“Splutter” is taken from Savage’s new album, Atopia, which is out now. Get it on Bandcamp. It’s a superb record.
Rebecka Reinhard – “No Release” (London, England via Stockholm, Sweden)
RIYL: Angel Olsen, Snail Mail, Nadine Shah
Rebecka Reinhard’s music is captivating from the first moment it meets a listener’s ears. Her voice is stunning, and has a versatility to her music that some of the best of her contemporaries do. Earlier this year, she shared “Whale”, which felt like a Courtney Barnett-style rocker, and this week, she’s back with “No Release”.
“No Release” is a triumphant slow build. Starting with just a little guitar and shortly joined by Reinhard’s voice, it eventually adds wonderful harmonies before ascending into its huge ending. Lyrically, it’s a tale of frustration, of the inability to have a release. Reinhard herself describes the track as a “slow, rumbling war cry.” Eventually that rumble explodes, into a barrage of drums and a cutting guitar solo, providing the cathartic release the Reinhard seeks.
Her new EP, Whale, drops August 21st, which is the date of her awakening, so get to know this rising star now.
The Cool Greenhouse – “Smile, Love!” (London, England)
RIYL: Parquet Courts, Baxter Drury, Shame
It’s no surprise that we have a soft spot for emerging talent. Upcoming bands are our bread and butter, so we naturally gravitate towards the scrappy acts whose raw talents knock our socks off. Those bands who, if this were a normal festival summer, would play the afternoon slots usually have an unquenchable desire to rise. They want to see their names higher on the lineup list in a font that isn’t so bloody small. They’re hungry, and their performances often prove such. For this reason, it’s especially challenging for emerging bands to make an impression during a global touring hiatus. Unless, of course, you’re The Cool Greenhouse. Based on the strength of their raucous punk banger “Smile, Love!”, we are confident that nothing will hinder their rise to greatness.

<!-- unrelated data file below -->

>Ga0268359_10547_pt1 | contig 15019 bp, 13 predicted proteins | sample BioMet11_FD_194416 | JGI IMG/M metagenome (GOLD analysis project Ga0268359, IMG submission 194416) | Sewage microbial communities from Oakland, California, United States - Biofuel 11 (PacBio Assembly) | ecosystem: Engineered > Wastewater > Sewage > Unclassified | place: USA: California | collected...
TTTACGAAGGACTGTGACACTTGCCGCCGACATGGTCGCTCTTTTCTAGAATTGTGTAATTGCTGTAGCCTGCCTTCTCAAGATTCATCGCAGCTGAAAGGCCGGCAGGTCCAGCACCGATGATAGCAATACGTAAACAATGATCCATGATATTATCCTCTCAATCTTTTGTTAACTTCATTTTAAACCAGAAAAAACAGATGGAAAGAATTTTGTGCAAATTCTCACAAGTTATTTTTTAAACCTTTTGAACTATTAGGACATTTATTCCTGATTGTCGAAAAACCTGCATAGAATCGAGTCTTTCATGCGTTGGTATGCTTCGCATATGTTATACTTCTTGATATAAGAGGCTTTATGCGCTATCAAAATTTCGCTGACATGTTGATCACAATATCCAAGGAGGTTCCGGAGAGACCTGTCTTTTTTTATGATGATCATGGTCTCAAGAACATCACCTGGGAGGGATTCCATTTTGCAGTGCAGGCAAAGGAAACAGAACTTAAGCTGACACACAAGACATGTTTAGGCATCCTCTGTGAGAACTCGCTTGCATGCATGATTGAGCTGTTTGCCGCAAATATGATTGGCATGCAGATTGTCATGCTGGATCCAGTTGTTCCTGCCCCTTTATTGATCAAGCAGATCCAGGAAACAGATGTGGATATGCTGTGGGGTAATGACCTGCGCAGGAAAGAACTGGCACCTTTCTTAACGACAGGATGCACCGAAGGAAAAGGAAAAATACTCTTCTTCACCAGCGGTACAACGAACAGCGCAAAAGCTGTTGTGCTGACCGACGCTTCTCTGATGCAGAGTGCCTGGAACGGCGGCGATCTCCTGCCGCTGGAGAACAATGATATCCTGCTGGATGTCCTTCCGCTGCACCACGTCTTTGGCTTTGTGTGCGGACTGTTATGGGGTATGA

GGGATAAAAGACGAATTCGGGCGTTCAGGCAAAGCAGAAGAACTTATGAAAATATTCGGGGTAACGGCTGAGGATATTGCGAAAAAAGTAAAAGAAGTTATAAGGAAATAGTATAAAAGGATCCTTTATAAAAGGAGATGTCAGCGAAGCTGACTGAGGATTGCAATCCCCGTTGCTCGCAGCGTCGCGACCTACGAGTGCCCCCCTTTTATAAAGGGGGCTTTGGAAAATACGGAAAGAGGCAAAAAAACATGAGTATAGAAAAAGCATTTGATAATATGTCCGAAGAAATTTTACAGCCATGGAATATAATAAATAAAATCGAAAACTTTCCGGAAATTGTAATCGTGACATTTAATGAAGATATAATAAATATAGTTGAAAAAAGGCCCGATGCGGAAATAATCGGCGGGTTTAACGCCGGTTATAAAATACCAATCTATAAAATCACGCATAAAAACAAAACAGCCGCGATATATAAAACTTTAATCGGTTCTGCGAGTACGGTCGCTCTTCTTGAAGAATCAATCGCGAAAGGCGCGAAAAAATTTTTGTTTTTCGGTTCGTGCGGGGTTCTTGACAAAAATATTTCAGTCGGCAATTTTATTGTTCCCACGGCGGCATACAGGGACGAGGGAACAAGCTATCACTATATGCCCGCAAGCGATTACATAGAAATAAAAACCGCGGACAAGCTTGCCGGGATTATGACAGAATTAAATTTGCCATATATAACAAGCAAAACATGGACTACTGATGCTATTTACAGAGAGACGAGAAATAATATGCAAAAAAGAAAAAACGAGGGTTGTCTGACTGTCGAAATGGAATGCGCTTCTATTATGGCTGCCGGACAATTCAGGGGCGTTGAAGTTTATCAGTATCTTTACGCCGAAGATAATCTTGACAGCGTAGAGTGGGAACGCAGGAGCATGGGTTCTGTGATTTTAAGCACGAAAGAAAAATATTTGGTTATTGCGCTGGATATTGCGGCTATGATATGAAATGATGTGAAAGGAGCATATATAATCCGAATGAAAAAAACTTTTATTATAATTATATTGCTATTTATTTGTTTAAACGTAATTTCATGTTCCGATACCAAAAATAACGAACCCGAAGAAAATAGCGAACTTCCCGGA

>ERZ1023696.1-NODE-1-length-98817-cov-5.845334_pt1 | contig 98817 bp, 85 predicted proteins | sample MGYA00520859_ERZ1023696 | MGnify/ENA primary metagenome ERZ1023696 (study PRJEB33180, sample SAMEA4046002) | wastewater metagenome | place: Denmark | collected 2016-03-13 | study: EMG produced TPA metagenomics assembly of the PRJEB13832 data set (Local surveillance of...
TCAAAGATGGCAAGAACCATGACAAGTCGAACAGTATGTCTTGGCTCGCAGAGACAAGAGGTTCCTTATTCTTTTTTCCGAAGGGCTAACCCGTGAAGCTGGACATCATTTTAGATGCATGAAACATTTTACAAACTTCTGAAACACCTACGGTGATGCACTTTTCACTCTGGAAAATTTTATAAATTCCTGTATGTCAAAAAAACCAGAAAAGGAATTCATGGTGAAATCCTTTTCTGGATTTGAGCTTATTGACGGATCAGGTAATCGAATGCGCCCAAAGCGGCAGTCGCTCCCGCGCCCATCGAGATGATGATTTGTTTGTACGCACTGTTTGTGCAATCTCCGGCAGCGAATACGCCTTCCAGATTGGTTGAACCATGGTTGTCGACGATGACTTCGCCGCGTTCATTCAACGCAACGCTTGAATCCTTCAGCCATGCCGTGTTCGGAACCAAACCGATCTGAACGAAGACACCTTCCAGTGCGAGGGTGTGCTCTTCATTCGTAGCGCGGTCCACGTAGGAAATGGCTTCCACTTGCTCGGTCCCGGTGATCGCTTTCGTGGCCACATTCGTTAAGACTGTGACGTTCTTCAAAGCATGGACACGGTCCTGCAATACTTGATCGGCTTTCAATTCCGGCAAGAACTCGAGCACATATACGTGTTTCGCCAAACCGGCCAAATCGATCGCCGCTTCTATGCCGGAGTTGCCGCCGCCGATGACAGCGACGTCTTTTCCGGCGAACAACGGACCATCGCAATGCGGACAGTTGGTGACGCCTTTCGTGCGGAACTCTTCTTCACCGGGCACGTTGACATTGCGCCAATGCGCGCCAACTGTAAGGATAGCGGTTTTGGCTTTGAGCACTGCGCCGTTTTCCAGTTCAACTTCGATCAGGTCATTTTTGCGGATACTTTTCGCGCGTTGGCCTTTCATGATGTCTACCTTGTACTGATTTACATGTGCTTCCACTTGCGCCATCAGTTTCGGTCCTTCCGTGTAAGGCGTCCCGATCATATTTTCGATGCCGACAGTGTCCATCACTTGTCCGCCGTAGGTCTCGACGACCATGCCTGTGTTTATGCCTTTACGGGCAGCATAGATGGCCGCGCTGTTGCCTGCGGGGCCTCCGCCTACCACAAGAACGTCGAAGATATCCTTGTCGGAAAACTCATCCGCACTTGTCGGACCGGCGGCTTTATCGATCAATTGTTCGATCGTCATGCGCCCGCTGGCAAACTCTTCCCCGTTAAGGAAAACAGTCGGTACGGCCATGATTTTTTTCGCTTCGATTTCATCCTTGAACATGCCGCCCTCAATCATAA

This raised-fist anthem is a rallying cry for anyone who’s been told to smile. The wry lyrics and thrashing guitars create a hurricane force of fuck-you energy directed at every “stupid prick” who has uttered the title words. We are very much here for it. Now all we can do is pray to the festival gods that these guys are booked for a bigger stage at Glastonbury next year. A band like this – one that features the raw talent of Parquet Courts, the fire of Fontaines D.C., and the kinetic spark of Shame – deserves to be showcased in a prime spot with plenty of room for thrashing about in solidarity.
Skegss – “Under The Thunder” (Byron Bay, Australia)
RIYL: Futurebirds, Dune Rats, Milky Chance
Who is the preeminent garage surf-rock band in Australia? Pose that question to any Aussie and you’ll get a hardy debate. Western Australians will likely wage an intense campaign in favor of Spacey Jane. Queenslanders will exalt the high-energy shenanigans of Brisbane’s Dune Rats. Those in New South Wales, specifically around the tourist hot spot of Byron Bay, will probably say no band comes close to Skegss. The surfing trio of Toby Cregan (upright bass), Jonny Laneway (drums), and Ben Reed (vocals/guitar/synth) are unquestionably one of the most entertaining live bands around, fueling audiences with fist-pumping rhythms and hip-shaking, summery riffs. They’re not, however, just entertainers, as like many Aussie artists they’re gifted songwriters and storytellers, and they showcase all their talents on “Under The Thunder”.